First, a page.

The Securities and Exchange Commission is stepping up its long-overdue crackdown on shady initial coin offerings that are churning out suckers at a record clip with one simple promise: Invest in our coin and you, too, can receive an astronomical IRR just like your savvy cousin who bought a handful of bitcoins back in 2011 and decided to hold on for dear life.
In an enforcement action that, as far as we can tell, is the first of its kind anywhere, the SEC just won an emergency asset freeze to stop an initial coin offering that the agency said has defrauded investors by promising a 13-fold profit in less than a month.
While such an outrageous guarantee should immediately set alarm bells ringing in the minds of any experienced investor, bitcoin’s 1,000%-plus return so far this year has inspired many lazy would-be crypto millionaires to throw caution to the wind and approach every new ICO with a level of credulity that’s totally unjustified. But anybody who actually reads the “white papers” that many of these companies release will realize that they typically comprise hypertechnical gibberish designed to convince investors that there is no problem in the world today that can’t be solved with a blockchain and thousands of monetized tokens.
According to Bloomberg, the asset freeze was granted after the SEC sued Dominic Lacroix and his company PlexCorps in federal court in Brooklyn. The firm and Lacroix, described by the SEC as a recidivist securities-law violator (a status that’s not uncommon among so-called “entrepreneurs” in the massively fraudulent world of ICOs), have raised $15 million since August marketing and selling a product called PlexCoin.
The case is the first brought by a new SEC unit created in September to focus specifically on ICOs.
“This first Cyber Unit case hits all of the characteristics of a full-fledged cyber scam and is exactly the kind of misconduct the unit will be pursuing,” said Robert Cohen, head of the SEC’s Cyber Unit.
“We acted quickly to protect retail investors from this initial coin offering’s false promises."
According to the SEC, Lacroix and PlexCorps violated securities laws by failing to register the offering and not disclosing Lacroix’s involvement with probes by Canadian authorities, the SEC said. The agency also sued and froze the assets of Sabrina Paradis-Royer, described as Lacroix’s romantic partner. The suit seeks fines and disgorgement from Lacroix and Paradis-Royer, as well as a ban on their participation in offerings of digital securities.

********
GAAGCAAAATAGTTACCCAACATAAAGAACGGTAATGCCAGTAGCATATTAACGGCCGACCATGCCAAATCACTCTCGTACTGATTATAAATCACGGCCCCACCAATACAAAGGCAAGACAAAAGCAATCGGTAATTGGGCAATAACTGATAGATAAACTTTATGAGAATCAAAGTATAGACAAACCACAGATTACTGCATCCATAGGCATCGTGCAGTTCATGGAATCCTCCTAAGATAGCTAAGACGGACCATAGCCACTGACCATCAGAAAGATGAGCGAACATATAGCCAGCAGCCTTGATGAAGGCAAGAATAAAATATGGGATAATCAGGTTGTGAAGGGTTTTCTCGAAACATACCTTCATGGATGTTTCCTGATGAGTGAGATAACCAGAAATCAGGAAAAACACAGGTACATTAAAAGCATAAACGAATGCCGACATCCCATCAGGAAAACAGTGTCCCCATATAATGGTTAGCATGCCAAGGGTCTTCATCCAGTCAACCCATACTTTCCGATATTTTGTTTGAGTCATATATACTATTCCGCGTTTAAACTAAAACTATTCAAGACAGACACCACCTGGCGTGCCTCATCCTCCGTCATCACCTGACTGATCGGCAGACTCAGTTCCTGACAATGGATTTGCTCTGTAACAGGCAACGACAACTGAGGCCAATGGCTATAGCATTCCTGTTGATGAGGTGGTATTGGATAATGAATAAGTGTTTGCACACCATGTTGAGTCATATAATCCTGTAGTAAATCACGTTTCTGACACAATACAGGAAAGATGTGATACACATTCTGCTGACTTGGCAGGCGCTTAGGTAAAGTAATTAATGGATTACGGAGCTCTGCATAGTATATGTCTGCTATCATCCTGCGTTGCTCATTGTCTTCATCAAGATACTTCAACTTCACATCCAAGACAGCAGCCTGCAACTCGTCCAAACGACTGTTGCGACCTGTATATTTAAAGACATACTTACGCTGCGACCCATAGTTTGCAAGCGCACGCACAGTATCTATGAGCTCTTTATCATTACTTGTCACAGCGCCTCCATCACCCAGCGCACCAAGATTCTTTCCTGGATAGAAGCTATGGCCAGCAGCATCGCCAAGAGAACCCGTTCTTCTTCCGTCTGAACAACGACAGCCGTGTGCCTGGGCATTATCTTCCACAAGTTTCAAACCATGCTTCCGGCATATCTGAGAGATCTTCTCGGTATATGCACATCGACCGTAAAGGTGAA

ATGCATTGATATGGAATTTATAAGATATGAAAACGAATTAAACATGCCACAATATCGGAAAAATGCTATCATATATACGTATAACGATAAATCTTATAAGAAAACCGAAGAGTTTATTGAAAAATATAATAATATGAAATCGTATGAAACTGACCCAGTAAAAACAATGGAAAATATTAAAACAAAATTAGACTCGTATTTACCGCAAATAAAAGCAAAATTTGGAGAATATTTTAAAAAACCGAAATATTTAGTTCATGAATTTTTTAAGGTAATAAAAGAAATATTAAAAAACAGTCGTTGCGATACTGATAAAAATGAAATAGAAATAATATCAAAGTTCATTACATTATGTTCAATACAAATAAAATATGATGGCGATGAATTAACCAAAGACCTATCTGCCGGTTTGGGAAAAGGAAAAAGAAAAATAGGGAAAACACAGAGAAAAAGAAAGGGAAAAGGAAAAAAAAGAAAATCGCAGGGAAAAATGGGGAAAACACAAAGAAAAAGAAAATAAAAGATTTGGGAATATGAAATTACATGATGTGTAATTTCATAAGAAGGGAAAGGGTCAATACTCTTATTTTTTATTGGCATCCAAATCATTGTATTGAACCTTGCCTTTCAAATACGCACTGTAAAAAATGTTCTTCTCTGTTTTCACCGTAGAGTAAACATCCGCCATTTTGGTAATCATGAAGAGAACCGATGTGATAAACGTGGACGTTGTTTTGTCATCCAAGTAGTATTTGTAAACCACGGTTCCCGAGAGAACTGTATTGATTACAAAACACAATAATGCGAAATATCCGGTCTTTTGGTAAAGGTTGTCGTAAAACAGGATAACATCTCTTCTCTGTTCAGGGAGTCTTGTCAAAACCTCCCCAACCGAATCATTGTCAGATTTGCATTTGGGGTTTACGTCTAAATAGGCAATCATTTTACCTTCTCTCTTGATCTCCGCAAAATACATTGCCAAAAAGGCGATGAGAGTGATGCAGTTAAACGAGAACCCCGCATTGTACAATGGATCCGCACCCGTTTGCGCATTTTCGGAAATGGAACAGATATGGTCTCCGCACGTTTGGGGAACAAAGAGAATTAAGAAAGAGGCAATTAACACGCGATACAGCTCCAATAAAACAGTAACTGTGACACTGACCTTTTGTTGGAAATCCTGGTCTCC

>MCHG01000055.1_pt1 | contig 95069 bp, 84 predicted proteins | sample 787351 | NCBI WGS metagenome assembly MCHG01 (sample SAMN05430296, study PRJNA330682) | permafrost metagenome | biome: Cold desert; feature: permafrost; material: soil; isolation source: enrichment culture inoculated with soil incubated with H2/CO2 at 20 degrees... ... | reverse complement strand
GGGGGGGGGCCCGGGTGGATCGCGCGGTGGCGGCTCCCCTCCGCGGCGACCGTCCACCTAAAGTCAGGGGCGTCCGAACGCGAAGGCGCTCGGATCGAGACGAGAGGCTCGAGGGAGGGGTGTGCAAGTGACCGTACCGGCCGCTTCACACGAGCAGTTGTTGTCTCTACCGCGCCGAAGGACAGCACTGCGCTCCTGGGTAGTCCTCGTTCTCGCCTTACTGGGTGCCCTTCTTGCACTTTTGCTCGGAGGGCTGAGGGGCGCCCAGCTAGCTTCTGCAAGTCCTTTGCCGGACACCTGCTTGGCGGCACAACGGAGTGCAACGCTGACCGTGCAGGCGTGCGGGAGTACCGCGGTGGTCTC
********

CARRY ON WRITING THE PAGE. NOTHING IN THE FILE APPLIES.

The SEC fired its warning shot in July when its ruling on an investigation into the collapse of the DAO - a sort of proto-ICO that went bust after hackers stole $50 million worth of ethereum tokens (of course, the total value of the tokens stolen has massively inflated in the interveneing period) - officially declared ICOs to be securities that must be registered with the SEC. In August, the regulator warned investors to exercise extreme caution before investing in ICOs, warning that many are classic pump-and-dump schemes obscured by a new techno-veneer.
Even the most successful ICOs are on the verge of collapse. The 800 or so ICOs that have launched this year have raised nearly $4 billion. Yet the market has been astonishingly devoid of success stories.
Yesterday, we reported how frustrated investors in Tezos, which raised more than $230 million in an ICO over the summer, have filed a spate of class action lawsuits against the company alleging that its founders intentionally defrauded investors. The company, which had little more than a white paper to its name when it completed its offering, has yet to produce the digital tokens it promised investors.
Meanwhile, the ethereum and bitcoin that it accepted as payment during its crowdsale have appreciated massively in the intervening months.
But for those investors who still insist on invest in the ICO market - where founders fool investors with nonsensical business plans that they pass off as “too complicated” for the average layperson to grasp - one 16-year-old math whiz has created a product that will reportedly allow investors to invest in a “tranche” covering the entire ICO market.
As the press release explains, the answer is simple:
In a nutshell: We’re going to take a position in each ICO, then wrap those up into their own ICO and then you can buy tranches of that ICO depending on your “risk tolerance” i.e. how strong a person you are.
Basically, it’s all a question of how RICH YOU WANT TO BECOME. The bottom tranche is so safe that you can basically put your entire life savings in and earn a fat return.
The notion that diversification can help investors avoid losses in a massively fraudulent market is, of course, a canard. At the end of the day, it'll be the investors - not the offering's organizer - left holding the bag once the entire market goes to zero.